The migraine topic about which I see the most questions is whether specific acute migraine medications (the medications we use when we get a migraine) work. The problem with those questions has been that nothing works for all migraineurs, so the answers have been along the lines of, "It works for some people. The only way to know is to try it."
Now, thanks to a study conducted and published by American Headache Society researchers, the evidence from other studies on the efficacy of acute treatments has been gathered and assessed. Their assessment resulted in acute treatments being categorized in a fashion that at least shows which acute treatments have the most evidence of being effective and which may be ineffective.
"The study aims to provide an updated assessment of the evidence for individual pharmacological therapies for acute migraine treatment." 1
"Pharmacological therapy is frequently required for acutely treating migraine attacks....
Months ago some qualified researchers (physician specialists in this case) published an article in Annals of Allergy , Asthma and Immunology which reported superior outcomes of intranasal steroid (INS) compared to antibiotic or placebo (a substance containing no medication but made to look like medication) in a clinical trial involving over nine hundred patients.
Acute Rhinosinusitis (ARS) is typically manifested by nasal congestion, runny nose, facial pressure or pain, postnasal drip and headache. It is often caused by viruses (like the common cold virus) and lasts up to 4-12 weeks according to these researchers. Interestingly, I’ve told patients for years, that viral based sinus symptoms shouldn’t last more than one and a half to two weeks.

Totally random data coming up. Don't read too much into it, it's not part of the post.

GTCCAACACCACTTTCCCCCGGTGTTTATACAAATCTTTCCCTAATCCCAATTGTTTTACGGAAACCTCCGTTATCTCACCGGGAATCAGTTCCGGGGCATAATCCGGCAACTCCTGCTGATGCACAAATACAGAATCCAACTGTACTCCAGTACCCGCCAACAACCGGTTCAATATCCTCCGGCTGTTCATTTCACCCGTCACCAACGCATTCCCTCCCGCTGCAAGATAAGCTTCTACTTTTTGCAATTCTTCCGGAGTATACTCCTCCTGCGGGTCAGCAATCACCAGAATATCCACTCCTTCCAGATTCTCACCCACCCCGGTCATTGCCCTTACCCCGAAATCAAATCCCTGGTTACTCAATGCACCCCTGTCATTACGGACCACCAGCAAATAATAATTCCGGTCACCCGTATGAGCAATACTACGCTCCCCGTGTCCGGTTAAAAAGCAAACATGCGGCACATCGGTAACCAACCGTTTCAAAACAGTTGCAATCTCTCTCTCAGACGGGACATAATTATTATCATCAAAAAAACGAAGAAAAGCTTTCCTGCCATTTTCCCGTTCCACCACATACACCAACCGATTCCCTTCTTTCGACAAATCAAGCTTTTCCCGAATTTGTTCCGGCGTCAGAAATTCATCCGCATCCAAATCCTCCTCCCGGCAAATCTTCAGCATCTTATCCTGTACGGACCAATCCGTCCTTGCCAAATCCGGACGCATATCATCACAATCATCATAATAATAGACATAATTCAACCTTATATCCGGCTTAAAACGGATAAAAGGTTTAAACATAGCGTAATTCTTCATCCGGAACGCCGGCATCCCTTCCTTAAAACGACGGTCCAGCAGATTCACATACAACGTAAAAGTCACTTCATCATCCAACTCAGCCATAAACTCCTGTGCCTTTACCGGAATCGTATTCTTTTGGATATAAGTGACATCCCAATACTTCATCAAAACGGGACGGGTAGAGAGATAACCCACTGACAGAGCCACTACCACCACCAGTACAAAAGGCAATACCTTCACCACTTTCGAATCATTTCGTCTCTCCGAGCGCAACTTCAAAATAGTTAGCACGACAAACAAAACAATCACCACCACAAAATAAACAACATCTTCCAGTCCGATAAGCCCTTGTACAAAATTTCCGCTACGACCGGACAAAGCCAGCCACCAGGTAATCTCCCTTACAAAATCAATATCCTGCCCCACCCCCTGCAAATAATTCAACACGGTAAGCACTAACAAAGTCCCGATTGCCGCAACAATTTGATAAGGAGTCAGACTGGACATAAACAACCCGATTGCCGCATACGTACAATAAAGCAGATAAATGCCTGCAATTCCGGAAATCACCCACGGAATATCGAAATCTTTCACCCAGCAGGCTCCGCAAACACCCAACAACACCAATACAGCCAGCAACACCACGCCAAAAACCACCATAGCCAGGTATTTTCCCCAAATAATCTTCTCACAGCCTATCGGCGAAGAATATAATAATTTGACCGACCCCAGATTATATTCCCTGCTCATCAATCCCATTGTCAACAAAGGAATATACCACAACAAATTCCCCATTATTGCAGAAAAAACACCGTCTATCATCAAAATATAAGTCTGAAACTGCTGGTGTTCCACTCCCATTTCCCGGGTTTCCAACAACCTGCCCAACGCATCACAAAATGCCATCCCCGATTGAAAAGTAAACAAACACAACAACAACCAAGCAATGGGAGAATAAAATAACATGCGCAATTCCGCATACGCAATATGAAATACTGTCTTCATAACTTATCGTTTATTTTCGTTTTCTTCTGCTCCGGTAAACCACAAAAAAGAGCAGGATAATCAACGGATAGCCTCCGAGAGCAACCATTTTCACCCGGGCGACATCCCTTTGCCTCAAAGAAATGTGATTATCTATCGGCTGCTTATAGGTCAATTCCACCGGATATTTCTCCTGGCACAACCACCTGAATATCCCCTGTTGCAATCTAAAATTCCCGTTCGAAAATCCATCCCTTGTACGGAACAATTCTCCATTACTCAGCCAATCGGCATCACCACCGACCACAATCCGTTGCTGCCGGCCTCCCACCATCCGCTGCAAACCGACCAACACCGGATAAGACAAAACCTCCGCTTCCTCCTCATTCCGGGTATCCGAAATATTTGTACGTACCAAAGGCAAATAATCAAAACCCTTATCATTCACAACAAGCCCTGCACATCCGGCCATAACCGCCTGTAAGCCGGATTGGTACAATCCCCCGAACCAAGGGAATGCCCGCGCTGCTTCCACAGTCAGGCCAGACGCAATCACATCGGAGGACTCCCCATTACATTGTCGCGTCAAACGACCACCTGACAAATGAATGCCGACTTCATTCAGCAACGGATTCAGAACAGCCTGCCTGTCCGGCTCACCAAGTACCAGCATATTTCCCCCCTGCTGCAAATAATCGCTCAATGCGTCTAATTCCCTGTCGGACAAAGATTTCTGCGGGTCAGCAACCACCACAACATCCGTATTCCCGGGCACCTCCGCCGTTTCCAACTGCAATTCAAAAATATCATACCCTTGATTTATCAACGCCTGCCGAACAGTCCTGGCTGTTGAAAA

Many healthcare professionals agree that antibiotics are grossly over prescribed for upper respiratory tract infections. Concerns about sinus infections are one of the most common reasons patients contact their doctor. Physici...
"We have really great Migraine-specific medications available, and they're not being prescribed to people who could benefit from them… Often, physicians prescribe nonspecific medications because medications such as Fiorinal and Fioricet may help take the edge off Migraine or tension-type headache; but what we have to realize is that the right thing is for the sufferer to have a specific diagnosis and choose treatment appropriate to the diagnosis.” Dr. Richard B. Lipton professor and vice chair of neurology at the Albert Einstein College of Medicine in New York City and director of the Montefiore Headache Center An online survey of Migraineurs and physicians commissioned by the National Headache Foundation and conducted by Harris Interactive shows that 20 percent of Migraine patients are currently taking “potentially addictive medications that contain barbiturates or opioids and have not been approved by the U.S. Food and Drug Administration for the rel...
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